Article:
See What Actually Happens To Your Dirty, Broken, Pre-Owned Video Games

As we found out last week, not every game you sell to GameStop ends up on that store's shelf. Sometimes games and hardware are sent to an enormous facility in Texas for testing, cleaning and re-assignment.

Want to see what that process actually looks like? These images show you exactly what happens when the games and consoles are being scrubbed and put through the wringer. From iPhones to PlayStation 3s, you can see cleaning stations, testing stations, and a whole lot of Xbox 360 controllers without their clothes on.

I don't know about you, but I find this fascinating. It's like a repair shop meets a butcher's shop. Only, with less blood.


Comments

    Before the days of these games specialist, I used to take my NES in for cleaning and repair at a local electronics shop. They did a lot of deals, and for 20 bucks you could exchange a worn out NES for a refurbished one.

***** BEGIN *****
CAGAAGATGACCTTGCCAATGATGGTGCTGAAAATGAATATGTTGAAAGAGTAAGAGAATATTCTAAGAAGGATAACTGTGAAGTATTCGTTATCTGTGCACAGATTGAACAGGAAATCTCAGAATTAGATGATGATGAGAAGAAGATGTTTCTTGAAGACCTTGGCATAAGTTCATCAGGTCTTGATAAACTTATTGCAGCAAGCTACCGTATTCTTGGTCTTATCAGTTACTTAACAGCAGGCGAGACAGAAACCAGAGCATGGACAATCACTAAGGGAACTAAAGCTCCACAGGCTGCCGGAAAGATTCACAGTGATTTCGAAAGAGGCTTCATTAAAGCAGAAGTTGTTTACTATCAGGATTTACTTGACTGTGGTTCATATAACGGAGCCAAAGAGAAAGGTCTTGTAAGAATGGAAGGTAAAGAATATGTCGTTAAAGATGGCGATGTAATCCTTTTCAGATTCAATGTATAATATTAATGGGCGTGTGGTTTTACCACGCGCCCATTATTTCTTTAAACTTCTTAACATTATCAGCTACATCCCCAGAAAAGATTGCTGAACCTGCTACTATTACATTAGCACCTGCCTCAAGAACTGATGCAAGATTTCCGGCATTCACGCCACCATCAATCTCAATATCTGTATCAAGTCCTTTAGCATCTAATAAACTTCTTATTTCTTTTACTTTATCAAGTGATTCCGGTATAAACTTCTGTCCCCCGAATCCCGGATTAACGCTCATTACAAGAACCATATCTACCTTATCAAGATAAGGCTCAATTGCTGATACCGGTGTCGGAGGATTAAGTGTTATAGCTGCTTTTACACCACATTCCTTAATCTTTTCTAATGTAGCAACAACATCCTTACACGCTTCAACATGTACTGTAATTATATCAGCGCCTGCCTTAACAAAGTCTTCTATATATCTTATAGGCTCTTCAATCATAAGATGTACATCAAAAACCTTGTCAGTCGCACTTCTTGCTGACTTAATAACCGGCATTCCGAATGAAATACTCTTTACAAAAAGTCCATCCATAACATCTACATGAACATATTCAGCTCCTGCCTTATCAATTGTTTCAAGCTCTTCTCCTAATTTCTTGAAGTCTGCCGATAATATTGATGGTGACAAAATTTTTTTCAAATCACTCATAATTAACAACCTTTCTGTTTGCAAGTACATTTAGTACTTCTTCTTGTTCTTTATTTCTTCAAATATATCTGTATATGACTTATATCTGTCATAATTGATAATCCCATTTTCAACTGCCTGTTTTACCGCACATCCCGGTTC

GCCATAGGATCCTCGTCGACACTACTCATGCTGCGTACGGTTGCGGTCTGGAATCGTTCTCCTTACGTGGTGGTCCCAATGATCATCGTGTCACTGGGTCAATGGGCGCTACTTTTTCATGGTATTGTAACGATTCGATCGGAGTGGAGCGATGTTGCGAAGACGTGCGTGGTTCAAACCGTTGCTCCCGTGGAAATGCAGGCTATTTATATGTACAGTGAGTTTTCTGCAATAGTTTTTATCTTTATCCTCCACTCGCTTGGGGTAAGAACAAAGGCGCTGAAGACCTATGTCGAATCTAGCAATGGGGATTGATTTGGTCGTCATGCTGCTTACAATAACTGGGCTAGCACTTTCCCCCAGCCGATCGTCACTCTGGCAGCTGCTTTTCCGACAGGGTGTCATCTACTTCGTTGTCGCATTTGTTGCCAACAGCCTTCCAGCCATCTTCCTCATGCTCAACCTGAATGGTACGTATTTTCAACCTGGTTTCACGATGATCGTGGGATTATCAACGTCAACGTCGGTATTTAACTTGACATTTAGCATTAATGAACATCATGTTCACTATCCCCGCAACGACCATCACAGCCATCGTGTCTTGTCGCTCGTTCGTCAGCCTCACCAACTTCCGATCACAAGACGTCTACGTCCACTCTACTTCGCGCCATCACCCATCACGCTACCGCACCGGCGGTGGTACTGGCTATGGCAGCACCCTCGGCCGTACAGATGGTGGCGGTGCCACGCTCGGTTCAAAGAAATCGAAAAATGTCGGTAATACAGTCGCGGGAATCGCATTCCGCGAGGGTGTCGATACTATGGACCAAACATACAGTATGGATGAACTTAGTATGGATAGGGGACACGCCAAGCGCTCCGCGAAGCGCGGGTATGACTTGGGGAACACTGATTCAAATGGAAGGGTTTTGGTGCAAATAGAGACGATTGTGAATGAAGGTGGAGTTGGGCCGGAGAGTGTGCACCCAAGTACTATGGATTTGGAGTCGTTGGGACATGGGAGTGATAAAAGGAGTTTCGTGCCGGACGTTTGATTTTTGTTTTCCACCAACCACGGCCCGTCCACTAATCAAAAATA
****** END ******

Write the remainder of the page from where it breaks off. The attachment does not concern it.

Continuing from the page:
they send games from Aus to Texas?

      Texas, Queensland? =P

    That's really bad. When I buy a new game off a shelf, I expect it to be new, not some refurbished second hand game.

    Any product that is traded-in and refurbished is sold are pre-owned, not brand new. I don't think either of those articles made that clear.

      I think that was the general assumption. A 3rd party company can't take hardware do they're own thing with it and sell it as new. That's illegal with cars even after you put a new engine in 1 overhall everything else and give it a ciat if paint.

        @eb employee Cathy

        Any game that is returned within the one week window however is generally sold as brand new again... Which is how I have so many scratched games from EB

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